This story was produced in partnership with the Pulitzer Center. For more stories about the effect of COVID-19 on museums, please visit the Prairie State Museums Project at PrairieStateMuseumsProject.org.
In the wake of the global COVID-19 pandemic that has ravaged Illinois, many museums of color have been feeling the squeeze of the economic hardships caused by it.
The National Museum of Puerto Rican Arts and Culture, the only Puerto Rican history museum in the United States, continues to fight for racial and financial equity. However, the neighborhood institution didn’t expect to have to do it in the midst of both a pandemic and a national resurgence of Black Lives Matter, during its 20th anniversary no less. The confluence of events has created new challenges — and a rare opportunity to knit together Chicago’s Puerto Rican art community at a moment of national reckoning over race and social justice.
Since its opening in 2000, the museum, along with other cultural institutions of color in Chicago, has always had to work significantly harder for fewer resources while enduring empty promises of “diversity, equity and inclusion,” according to Billy Ocasio, the president/CEO of the NMPRAC and former alderman.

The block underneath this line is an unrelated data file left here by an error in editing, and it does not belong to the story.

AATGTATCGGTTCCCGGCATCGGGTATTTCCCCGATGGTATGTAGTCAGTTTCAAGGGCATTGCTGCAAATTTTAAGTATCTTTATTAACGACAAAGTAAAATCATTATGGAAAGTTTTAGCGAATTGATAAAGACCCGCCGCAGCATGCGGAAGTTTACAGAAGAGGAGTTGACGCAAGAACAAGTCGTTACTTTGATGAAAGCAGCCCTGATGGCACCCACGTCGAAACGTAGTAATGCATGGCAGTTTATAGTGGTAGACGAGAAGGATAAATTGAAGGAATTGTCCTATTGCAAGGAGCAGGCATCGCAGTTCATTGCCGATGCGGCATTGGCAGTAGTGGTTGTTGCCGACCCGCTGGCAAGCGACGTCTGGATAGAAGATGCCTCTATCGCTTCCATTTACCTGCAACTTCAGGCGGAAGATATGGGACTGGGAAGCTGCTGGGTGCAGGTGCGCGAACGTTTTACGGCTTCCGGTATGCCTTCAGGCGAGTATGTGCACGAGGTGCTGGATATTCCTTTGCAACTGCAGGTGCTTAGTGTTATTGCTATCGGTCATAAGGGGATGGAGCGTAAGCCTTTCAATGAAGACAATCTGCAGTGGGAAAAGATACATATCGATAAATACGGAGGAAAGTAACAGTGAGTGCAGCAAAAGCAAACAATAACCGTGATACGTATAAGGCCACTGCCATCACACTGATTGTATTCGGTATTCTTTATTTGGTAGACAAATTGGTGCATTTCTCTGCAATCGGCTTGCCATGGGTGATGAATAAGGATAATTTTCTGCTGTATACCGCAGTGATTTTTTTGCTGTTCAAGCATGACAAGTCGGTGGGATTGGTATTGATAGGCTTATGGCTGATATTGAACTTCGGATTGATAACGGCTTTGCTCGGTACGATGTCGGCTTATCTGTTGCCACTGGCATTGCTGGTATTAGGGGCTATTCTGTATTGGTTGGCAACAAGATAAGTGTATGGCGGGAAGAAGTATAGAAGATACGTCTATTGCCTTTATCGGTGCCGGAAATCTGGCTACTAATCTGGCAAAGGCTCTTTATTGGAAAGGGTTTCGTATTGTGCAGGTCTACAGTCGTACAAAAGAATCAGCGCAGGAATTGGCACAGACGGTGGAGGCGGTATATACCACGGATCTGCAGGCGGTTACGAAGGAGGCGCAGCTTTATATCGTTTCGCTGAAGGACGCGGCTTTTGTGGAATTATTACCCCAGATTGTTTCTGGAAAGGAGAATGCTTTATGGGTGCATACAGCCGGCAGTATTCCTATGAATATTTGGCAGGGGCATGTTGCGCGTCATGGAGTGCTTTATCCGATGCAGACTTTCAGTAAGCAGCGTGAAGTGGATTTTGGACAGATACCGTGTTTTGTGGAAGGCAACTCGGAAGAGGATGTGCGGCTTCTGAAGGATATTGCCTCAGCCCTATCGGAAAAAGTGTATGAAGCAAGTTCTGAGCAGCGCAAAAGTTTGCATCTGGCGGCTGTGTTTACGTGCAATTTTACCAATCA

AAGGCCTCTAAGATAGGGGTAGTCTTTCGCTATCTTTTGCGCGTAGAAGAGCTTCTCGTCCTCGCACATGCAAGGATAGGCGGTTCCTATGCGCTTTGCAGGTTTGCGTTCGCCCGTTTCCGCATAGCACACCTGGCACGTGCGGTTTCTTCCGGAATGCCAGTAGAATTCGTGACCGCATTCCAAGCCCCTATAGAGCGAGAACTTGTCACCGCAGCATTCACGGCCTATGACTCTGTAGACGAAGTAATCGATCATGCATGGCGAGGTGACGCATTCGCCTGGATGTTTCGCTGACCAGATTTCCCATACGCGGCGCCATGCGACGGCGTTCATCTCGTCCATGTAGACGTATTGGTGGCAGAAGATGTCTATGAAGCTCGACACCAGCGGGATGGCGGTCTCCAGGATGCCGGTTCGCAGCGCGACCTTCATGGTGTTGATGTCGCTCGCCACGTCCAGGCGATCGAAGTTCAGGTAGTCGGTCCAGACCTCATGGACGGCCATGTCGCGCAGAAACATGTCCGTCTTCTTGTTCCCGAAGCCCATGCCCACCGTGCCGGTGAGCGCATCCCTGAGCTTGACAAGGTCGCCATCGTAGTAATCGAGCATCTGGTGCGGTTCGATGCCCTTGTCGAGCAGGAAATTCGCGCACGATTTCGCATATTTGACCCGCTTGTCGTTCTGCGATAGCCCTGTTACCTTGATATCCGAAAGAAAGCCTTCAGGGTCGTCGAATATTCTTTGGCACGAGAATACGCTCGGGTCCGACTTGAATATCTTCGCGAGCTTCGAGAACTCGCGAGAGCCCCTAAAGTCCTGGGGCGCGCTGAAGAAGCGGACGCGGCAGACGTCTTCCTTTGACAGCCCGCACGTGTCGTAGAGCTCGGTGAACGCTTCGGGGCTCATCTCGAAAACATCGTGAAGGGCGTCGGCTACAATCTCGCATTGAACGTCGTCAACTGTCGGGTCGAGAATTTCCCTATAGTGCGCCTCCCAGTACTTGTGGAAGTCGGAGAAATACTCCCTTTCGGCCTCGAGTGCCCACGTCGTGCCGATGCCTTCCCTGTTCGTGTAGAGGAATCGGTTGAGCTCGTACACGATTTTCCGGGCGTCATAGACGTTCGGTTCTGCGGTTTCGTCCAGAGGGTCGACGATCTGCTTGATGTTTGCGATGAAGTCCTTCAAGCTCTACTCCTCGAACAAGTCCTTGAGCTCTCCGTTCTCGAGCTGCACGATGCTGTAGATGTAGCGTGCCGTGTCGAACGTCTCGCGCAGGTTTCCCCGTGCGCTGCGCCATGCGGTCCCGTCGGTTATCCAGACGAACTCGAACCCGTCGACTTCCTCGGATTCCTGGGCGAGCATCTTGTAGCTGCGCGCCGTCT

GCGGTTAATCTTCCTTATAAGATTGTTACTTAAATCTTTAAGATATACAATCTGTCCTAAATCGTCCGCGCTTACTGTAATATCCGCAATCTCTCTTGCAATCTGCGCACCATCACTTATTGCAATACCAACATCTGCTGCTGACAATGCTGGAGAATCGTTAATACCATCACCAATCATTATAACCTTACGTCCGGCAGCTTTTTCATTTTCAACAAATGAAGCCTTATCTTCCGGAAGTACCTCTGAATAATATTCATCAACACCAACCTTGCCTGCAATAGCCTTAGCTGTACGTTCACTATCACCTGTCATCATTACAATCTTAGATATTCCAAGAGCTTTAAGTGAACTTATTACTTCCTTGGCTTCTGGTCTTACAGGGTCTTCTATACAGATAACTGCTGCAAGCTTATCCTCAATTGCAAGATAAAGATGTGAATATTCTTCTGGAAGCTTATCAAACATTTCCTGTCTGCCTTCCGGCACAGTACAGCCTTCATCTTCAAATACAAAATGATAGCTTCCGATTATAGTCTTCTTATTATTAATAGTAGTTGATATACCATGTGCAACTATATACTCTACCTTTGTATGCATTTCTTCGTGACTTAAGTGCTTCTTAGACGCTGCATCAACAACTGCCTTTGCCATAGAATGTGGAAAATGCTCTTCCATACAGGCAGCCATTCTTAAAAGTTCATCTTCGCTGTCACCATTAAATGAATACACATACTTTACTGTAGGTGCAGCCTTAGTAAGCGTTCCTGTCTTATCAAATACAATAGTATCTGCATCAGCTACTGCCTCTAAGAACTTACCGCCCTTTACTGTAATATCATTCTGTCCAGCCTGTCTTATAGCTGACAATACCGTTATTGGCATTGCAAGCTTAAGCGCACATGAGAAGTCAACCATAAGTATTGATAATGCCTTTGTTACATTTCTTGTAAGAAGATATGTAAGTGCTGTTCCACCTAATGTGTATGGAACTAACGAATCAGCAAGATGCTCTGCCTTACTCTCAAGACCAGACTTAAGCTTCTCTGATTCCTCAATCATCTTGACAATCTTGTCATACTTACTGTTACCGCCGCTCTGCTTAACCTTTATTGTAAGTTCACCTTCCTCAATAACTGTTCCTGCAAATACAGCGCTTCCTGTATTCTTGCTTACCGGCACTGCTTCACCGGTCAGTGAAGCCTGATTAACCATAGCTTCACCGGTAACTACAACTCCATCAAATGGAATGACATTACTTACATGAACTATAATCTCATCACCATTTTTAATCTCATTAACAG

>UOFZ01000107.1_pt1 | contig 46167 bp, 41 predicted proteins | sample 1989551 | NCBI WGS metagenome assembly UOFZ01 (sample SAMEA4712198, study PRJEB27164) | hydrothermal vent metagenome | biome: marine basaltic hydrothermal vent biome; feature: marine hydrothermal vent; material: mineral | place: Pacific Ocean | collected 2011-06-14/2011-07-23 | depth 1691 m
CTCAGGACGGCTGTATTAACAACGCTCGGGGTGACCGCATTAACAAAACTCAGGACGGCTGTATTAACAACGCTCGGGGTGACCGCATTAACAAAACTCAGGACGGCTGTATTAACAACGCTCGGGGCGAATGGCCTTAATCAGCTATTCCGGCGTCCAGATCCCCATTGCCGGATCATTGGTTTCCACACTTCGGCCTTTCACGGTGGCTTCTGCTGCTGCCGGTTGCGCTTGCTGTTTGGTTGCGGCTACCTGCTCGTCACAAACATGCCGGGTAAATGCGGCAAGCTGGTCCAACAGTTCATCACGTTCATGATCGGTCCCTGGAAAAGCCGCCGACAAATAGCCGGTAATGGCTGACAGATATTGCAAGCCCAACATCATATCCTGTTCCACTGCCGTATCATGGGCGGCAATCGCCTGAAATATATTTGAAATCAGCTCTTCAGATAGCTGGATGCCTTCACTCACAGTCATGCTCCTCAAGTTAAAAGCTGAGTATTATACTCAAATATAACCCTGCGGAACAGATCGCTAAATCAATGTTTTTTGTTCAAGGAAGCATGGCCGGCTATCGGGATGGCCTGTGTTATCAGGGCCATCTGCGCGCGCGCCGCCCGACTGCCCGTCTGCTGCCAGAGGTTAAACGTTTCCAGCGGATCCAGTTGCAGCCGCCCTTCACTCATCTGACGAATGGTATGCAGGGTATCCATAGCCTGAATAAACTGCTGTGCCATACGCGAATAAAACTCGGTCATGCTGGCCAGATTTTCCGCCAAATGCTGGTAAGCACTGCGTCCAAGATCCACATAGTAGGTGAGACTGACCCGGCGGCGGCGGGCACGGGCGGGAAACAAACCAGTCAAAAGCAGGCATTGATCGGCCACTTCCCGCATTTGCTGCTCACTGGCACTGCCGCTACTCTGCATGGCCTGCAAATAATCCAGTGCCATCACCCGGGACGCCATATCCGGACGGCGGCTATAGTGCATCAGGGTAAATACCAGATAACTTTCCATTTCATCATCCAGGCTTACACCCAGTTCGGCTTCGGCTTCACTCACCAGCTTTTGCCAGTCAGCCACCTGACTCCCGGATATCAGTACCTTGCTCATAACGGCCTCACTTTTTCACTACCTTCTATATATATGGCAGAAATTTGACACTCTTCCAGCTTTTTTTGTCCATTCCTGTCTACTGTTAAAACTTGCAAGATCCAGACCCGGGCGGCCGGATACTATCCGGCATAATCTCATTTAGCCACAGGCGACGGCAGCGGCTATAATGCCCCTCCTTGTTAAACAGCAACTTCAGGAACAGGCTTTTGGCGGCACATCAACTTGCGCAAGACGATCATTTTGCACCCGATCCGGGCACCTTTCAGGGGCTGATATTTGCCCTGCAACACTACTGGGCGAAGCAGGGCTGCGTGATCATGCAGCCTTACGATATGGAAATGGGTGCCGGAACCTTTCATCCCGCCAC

“Museums of color have figured out that they have to basically work harder, just as we’ve always have to do in every other aspect of life,” said Ocasio, 58. He points to systemic racism as the main culprit, particularly in how government funding is distributed to museums.
Museums in Illinois have been in peril throughout the COVID-19 pandemic. According to the Arts Alliance Illinois’ COVID-19 Cultural Sector Impact Assessment, they have collectively lost an estimated $93.8 million in revenue, $4.4 million in lost wages from salary/payroll deductions and 1.7 million visitors. Larger museums such as Adler Planetarium, the Museum of Science and Industry and the Shedd Aquarium each received more than $1 million in Paycheck Protection Program (PPP) loans, as reported by the Chicago Tribune. By comparison, the NMPRAC only qualified for $71,000, according to Ocasio, who is accustomed to such disparities. He explains that most foundations give grants based on the size of the recipient’s total budget.